22 Jan How A Recovery Community Changed My Life
Sometimes I take a few moments out of the day to look at what I’ve gained in my life since I have been sober. I’ll look back 21 months ago and visualize my life the way it used to be. If it wasn’t for my recovery community, I don’t think things would be as different as they are.
I have heard from people with a lot of time sober that if you forget where you came from, your destined to go back. So, it’s important for me to at least try to remember as much as possible every so often so I can’t forget. When I try to think about what I looked like, or the changes I’ve made, the most important things that comes to my head are the experiences I have had along the way. Almost all of these experiences I can name include other people. That’s why I wrote this article. Because, without the recovery community I have gained, and the people I have met, I definitely wouldn’t have made it this far.
My sobriety began when I reached New Life East (we used to call it Reality House). I entered the house with long greasy hair, a goatee, and grey skin. I looked absolutely terrible, but when I was greeted by the members of the house there, it was pretty hard to feel judged. Everyone was very welcoming, and seemed excited to have me there. But, no matter how accepting everyone there was, I still found a way to judge everyone else. I definitely recall saying it was too structured, how everyone was bigger than me, had short hair and how “no one gets me”. But, the only thing people there did when I was new was ask me about my experience, and try to relate. It certainly helped that within a week or so I got to know a couple of people there that are still great friends of mine to this day. The conversations started off with one of them saying, “Yeah… I had long hair when I came in as well. Do you listen to metal music?” That’s when I knew I wasn’t too different. It might have seemed like a very superficial bond, but it felt great to share an interest with someone there. Little did I know that I would find hundreds more of those little bonds with the other house members as time went on. That was great, but the real personal growth happened when I chose to get past the surface conversations and friendships and focused more on the fact that we were all recovering alcoholics that needed to work together to make it.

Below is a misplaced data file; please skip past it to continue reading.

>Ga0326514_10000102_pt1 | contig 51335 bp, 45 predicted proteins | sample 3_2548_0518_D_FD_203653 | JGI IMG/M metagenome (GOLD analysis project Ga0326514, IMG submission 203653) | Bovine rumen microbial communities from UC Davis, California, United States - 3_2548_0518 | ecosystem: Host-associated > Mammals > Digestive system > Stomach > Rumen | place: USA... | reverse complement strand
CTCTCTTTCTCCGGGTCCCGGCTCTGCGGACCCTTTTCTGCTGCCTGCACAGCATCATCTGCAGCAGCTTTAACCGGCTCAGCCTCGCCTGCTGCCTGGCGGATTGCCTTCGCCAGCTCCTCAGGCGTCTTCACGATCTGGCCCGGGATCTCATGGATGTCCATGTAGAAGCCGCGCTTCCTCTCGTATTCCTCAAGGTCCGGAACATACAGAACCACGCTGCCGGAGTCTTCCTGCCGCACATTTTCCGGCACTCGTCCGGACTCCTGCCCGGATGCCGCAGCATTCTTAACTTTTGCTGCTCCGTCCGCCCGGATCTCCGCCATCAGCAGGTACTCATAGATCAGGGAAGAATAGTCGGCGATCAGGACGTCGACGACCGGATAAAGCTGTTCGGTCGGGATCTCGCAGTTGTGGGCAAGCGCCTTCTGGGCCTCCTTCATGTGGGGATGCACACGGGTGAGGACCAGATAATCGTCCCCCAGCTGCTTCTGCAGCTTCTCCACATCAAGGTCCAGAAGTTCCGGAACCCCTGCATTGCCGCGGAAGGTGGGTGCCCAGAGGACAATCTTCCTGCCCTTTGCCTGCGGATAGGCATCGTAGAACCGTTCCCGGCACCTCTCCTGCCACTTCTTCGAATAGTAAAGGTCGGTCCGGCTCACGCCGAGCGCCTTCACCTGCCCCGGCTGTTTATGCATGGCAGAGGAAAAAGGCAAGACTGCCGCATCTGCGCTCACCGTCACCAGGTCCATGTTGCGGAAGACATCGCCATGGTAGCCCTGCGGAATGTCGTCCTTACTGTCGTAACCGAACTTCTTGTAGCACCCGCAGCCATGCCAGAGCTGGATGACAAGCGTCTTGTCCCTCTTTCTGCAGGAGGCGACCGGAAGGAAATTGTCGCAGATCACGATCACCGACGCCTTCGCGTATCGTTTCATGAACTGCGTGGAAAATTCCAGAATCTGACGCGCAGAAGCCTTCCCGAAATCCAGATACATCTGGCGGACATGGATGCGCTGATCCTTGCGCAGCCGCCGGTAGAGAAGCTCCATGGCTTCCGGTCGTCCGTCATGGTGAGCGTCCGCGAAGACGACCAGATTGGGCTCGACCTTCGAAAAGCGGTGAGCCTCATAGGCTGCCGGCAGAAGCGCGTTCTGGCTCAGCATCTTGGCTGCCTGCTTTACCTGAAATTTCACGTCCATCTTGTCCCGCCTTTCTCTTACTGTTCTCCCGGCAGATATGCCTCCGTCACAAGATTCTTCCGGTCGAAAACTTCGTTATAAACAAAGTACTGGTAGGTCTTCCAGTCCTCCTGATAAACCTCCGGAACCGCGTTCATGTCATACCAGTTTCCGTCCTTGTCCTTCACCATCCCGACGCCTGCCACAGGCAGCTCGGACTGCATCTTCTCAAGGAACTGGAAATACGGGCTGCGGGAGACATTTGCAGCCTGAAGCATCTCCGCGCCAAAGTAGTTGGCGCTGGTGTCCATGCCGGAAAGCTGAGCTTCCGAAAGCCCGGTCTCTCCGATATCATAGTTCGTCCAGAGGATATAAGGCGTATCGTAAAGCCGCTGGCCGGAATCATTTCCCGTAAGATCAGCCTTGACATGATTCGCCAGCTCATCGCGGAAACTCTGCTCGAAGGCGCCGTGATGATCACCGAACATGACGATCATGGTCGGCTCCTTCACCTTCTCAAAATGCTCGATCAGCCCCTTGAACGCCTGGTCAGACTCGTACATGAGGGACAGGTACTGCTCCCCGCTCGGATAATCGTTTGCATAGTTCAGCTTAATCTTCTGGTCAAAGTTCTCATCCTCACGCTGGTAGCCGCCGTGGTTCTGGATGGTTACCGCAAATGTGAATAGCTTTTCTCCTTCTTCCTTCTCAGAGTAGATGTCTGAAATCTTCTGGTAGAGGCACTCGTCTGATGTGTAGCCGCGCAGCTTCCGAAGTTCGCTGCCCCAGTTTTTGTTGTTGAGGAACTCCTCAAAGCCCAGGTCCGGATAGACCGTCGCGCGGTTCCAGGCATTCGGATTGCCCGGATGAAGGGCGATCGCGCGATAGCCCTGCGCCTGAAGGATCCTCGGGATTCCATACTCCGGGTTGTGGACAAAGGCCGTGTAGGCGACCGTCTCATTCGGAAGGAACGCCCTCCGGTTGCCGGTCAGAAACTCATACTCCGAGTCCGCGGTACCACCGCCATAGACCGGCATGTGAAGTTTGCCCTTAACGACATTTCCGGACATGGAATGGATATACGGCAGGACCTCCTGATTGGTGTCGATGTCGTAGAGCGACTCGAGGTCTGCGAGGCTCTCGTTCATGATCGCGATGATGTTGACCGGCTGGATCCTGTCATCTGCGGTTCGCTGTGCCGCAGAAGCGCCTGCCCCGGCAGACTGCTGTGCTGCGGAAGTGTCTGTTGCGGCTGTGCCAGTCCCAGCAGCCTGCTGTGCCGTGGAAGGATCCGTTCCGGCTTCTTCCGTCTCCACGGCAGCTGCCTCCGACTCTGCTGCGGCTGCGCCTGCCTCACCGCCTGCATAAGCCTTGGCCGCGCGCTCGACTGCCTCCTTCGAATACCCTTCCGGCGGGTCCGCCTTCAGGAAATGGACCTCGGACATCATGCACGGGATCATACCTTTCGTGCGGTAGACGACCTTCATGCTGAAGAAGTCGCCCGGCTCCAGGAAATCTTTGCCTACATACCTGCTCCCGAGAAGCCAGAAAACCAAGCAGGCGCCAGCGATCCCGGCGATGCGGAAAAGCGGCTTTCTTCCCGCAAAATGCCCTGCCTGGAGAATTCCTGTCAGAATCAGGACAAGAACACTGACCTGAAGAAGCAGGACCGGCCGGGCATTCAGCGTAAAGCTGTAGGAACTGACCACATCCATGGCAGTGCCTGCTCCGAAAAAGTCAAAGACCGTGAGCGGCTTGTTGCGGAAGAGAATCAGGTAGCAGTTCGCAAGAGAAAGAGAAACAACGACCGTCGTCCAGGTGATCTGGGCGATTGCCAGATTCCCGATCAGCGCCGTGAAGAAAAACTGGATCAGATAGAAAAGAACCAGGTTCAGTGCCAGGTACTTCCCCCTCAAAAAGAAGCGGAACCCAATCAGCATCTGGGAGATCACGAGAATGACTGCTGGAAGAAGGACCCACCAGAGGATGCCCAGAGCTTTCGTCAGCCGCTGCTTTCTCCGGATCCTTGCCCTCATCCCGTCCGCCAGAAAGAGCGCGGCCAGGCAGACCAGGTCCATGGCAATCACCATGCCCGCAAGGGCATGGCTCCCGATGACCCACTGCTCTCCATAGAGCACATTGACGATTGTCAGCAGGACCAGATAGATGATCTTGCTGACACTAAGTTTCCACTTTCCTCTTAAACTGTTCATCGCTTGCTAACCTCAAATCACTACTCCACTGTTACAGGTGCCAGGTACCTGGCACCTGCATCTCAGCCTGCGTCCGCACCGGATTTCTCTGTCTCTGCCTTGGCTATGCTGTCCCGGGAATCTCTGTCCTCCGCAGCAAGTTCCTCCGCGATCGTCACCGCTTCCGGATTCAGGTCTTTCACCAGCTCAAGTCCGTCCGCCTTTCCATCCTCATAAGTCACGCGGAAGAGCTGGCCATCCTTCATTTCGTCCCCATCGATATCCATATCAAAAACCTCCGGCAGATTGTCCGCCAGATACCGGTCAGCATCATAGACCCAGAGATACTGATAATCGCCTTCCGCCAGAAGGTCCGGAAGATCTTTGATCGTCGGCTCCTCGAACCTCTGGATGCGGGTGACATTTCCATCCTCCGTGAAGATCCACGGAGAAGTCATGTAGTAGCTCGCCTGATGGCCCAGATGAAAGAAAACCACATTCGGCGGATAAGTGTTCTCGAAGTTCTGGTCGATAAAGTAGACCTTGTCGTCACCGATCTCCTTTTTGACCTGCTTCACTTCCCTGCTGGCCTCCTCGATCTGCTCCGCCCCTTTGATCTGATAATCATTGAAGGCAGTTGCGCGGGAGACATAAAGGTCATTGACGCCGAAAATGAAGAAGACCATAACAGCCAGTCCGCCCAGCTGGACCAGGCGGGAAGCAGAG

I started to notice that people in my recovery community looked like they were on the right path, and they seemed happy. I stopped focusing on who had long hair, or what music they listened to, and started paying more attention to who seemed comfortable in their own skin. The people there that seemed the most happy were the ones who I saw praying at night to the Higher Power they had found. They were the ones who spent the most time with me when I was new, and unhappy. They certainly weren’t the ones who were playing into the same defects they had when they were new in the house… I on the other hand was still doing the same things I did when I first set foot in New Life House. It was pretty easy from that point on to see that what I was doing wasn’t working. If I ever wanted to be as comfortable with myself as they were, I would have to do something different and take the suggestion that had been given to me since I was new. Everyone that I saw as an inspiration there had been through the same thing I was going through, and they followed the path that was set before them to get where they are now.
From that point on I started to change. It was an extremely slow process for me, (some get it faster than others), but I learned more about myself bit by bit, and gradually I became the person I am today. I can honestly say that today I am proud of everything I have been through, both in the house and out of it. But, as much as I pride myself on the work I put in, it is extremely important for me to realize that it wasn’t all me. Without the examples that were set before me by the senior house members, and the graduates of the program, I wouldn’t have known what I was working towards. I needed a goal to work towards, or else staying through the process wouldn’t have mattered. If it wasn’t for my friends in the house that sat and talked with me through the hard times, I wouldn’t have made it through the struggles of early sobriety. And without friends that understood what I was going through, and what sobriety truly meant, I DEFINITELY wouldn’t have felt like I fit in. I needed a recovery community made up of sober alcoholics to become the man I am today.
Now that I am an alumni of New Life House, I live with two roommates that are alumni as well. They are like a second family to me. We have fun, cook food together, hit Alcoholics Anonymous meetings, and live our own seperate lives with different schedules. But, no matter what, I know that when I stop doing the things that I know make me happy, they’ll be there to straighten me out. They know as well as I do that working a solid program is what keeps us sober, and we won’t let each other slip back into our old defects and habits. No matter how busy our lives get, we will still always be there for each other. I owe my sobriety, and the life I have today to the people that still show up for me through everything we’ve been through. I have my family, my recovery community, and an amazing life. For that I am extremely grateful.
-Anthony B., New Life House alumni